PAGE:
In February of 2013, high-end jeweler Tiffany & Co. sued Costco Wholesale Corp. in the federal court for the Southern District of New York for using the designation “Tiffany setting” since 2007 in the sale of two styles of engagement rings. According to the complaint, a sign in a Costco store in Huntington Beach, California stated: “605880 – PLATINUM TIFFANY VS2.1 1.00CT ROUND BRILLIANT SOLITAIRE RING 6399.99.” Costco did not use the “Tiffany” designation in connection with any of its online advertising. Costco initially argued that its use of “Tiffany setting” was a generic reference to the six-prong setting that Tiffany had first introduced in 1886. While this argument was sufficient to defeat Tiffany’s motion for summary judgment, it ultimately did not prevail, and Costco was found liable for infringement. After two days of deliberations, a jury of five men and three women found that Costco owed Tiffany $13.75 million dollars ($5.5 million dollars in profits and $8.25 million dollars in punitive damages).

One of the curious aspects of this trademark litigation is the award of punitive damages. Under Federal Trademark Law (the Lanham Act), punitive damages are not recoverable for violations of the Act. Section 35 (15 U.S.C. §1117) provides that plaintiffs are entitled to profits, damages, and costs, subject to the principles of equity. Treble and statutory damages may be awarded for use of a counterfeit mark, and statutory damages are available for cyber piracy. Punitive damages must be recovered under state unfair competition laws. In this case, Tiffany was awarded punitive damages under New York’s General Business Law § 360-m, which provides that the court “may enter judgment for an amount not to exceed three times such profits and damages and/or reasonable attorneys' fees of the prevailing party in such cases where the court finds the other party committed such wrongful acts with knowledge or in bad faith or otherwise as according to the circumstances of [the] case.” The jury’s reasons for awarding punitive damages appear to be partially motivated by the contentiousness of the litigation between two major corporations. One juror reported that the award should go to charity. U.S. District Judge Laura Taylor Swain will decide whether to accept the jury’s findings and most likely Costco will file post-trial motions and appeal to the Second Circuit.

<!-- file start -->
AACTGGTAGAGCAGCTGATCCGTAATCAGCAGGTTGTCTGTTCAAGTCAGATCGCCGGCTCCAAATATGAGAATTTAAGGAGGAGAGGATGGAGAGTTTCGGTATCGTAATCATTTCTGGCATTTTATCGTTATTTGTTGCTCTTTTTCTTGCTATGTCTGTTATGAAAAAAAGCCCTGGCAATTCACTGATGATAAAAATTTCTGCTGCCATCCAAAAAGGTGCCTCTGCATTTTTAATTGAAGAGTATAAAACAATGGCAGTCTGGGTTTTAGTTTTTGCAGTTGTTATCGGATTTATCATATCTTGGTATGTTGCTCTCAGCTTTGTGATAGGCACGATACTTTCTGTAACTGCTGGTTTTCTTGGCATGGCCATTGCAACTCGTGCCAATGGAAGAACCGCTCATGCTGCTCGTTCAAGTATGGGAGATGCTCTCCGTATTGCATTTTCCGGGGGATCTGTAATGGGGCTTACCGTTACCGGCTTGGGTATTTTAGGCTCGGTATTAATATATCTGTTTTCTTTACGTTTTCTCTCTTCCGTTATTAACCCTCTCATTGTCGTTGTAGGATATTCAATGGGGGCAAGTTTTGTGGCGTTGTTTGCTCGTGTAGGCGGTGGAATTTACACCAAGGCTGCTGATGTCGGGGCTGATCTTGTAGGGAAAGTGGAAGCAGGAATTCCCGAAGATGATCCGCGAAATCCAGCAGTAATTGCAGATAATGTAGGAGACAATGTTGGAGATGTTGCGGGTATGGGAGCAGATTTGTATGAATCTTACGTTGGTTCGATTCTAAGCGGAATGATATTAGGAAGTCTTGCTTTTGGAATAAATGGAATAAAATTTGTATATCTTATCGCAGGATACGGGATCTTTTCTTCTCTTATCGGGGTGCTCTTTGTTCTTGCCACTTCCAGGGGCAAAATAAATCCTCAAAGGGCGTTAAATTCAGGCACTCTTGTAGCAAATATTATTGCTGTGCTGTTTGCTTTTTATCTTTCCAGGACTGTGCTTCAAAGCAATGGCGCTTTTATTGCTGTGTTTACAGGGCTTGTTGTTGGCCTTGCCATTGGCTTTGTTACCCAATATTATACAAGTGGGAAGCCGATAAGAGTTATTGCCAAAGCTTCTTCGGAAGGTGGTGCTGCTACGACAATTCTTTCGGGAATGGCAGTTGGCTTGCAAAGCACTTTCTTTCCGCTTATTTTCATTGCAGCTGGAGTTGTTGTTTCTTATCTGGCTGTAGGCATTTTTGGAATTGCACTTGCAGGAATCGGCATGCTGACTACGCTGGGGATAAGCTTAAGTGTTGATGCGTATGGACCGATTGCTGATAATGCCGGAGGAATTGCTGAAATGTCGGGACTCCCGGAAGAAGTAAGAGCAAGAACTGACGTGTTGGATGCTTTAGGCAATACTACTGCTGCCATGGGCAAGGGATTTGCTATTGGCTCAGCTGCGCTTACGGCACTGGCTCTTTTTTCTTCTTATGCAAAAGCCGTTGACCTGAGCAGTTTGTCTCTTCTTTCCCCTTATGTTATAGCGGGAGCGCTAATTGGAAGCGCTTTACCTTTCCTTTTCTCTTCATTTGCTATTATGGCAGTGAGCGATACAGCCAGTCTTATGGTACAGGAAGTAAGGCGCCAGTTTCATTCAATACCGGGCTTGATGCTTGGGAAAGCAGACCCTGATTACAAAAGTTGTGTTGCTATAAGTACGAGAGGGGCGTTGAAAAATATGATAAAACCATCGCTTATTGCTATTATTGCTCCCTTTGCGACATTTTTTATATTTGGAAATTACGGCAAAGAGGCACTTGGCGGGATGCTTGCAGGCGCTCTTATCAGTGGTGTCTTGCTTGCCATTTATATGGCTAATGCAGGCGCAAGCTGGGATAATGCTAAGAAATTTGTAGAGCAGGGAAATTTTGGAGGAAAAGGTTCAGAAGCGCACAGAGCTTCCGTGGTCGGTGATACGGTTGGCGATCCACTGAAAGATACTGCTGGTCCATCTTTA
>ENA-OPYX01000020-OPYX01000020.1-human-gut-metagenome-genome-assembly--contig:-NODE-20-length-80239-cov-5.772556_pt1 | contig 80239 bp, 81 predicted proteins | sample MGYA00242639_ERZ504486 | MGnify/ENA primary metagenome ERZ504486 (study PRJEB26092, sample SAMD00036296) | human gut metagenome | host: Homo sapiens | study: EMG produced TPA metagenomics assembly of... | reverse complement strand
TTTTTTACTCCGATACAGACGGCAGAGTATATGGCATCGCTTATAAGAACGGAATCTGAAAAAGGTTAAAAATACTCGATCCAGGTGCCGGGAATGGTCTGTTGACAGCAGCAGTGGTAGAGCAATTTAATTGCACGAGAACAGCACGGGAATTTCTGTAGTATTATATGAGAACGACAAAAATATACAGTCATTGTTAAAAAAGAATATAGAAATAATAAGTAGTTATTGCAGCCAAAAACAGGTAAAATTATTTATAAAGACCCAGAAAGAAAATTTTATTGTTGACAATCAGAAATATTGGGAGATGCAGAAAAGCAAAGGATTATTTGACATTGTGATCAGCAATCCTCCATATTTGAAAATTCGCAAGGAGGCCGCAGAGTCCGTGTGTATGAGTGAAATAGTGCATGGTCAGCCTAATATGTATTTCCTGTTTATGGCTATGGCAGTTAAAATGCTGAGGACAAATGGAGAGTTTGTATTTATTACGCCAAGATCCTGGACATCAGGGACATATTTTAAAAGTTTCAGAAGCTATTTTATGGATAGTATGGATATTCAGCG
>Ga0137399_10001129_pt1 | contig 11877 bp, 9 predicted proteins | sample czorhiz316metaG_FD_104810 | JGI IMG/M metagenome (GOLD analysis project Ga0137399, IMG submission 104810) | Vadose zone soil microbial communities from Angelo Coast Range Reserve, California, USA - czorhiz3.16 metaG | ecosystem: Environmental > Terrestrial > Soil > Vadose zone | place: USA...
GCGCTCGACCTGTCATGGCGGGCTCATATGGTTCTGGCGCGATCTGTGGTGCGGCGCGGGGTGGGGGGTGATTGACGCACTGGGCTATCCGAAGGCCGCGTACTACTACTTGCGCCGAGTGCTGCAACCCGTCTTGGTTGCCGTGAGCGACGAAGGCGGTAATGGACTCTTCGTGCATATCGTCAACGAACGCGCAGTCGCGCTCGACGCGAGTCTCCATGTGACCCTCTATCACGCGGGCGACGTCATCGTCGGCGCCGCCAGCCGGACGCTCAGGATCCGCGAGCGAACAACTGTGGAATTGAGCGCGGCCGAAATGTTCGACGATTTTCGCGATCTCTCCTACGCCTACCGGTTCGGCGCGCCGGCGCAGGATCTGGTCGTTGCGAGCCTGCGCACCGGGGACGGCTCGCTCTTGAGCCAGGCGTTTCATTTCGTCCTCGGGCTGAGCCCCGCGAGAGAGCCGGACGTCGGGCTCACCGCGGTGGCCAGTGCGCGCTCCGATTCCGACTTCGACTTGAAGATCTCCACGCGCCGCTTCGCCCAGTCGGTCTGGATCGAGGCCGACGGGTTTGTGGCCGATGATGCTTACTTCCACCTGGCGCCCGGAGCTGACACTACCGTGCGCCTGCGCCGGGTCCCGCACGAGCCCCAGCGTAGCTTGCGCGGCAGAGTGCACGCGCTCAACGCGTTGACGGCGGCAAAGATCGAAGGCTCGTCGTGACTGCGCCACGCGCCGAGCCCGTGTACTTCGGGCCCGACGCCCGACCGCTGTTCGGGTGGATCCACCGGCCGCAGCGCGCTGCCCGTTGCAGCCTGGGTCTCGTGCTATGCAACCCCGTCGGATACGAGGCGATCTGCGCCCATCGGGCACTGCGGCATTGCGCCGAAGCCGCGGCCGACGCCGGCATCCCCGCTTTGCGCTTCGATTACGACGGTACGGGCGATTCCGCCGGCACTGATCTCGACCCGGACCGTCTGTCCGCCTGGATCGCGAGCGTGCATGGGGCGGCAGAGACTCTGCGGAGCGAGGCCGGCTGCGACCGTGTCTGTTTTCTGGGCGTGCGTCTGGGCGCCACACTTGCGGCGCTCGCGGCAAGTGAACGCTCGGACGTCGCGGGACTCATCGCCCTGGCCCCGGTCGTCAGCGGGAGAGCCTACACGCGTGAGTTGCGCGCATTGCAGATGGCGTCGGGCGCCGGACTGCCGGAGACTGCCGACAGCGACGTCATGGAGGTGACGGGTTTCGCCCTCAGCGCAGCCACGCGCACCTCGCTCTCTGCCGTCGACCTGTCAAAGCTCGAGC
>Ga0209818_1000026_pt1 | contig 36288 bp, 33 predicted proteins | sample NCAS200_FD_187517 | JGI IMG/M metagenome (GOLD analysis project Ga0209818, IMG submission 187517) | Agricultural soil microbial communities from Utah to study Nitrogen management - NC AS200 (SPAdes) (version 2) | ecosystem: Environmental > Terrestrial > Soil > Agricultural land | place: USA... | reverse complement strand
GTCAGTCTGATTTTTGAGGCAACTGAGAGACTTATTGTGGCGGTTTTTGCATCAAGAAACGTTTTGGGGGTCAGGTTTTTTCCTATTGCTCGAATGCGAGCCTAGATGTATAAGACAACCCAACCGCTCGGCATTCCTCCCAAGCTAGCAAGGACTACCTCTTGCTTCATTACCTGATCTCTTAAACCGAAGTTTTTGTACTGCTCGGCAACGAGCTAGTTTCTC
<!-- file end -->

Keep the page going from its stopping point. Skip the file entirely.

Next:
Another important aspect to take away from this case is the issue of preventing a brand name from becoming a generic term. Costco argued that it was using TIFFANY as a generic term for a jewel setting. Judge Swain ultimately found that Costco infringed Tiffany’s trademark rights because it used the term TIFFANY with no qualifying terms in its signage, and expert testimony demonstrated that consumers recognize TIFFANY as a brand identifier. Yet, Tiffany’s motion for summary judgment regarding Costco’s claim that TIFFANY was a generic name was denied. This must have been a tense moment for Tiffany.

Even though Tiffany’s TIFFANY registrations are over a century old and are incontestable, they are vulnerable to cancellation at any time, if the mark becomes the generic name for the goods in the registration. (See Section 14, 15 U.S.C. § 1604). The test for determining whether the registered mark has become generic is its significance to the relevant public. If Costco had prevailed in proving that TIFFANY had become a generic term among jewelry purchasers, manufacturers, and sellers for a style of setting, the TIFFANY registrations for jewelry could be cancelled, and everyone would be free to use the word TIFFANY to refer to jewelry settings.

Brand owners, especially those whose brands are old and well-known, should continuously monitor for uses of their mark that could lead to the mark becoming a generic term, either by their own marketing team or by third-parties. Although Tiffany was able to prove that consumers recognize TIFFANY as a brand identifier, this case should serve as a reminder to brand owners not to rest easy on their registrations.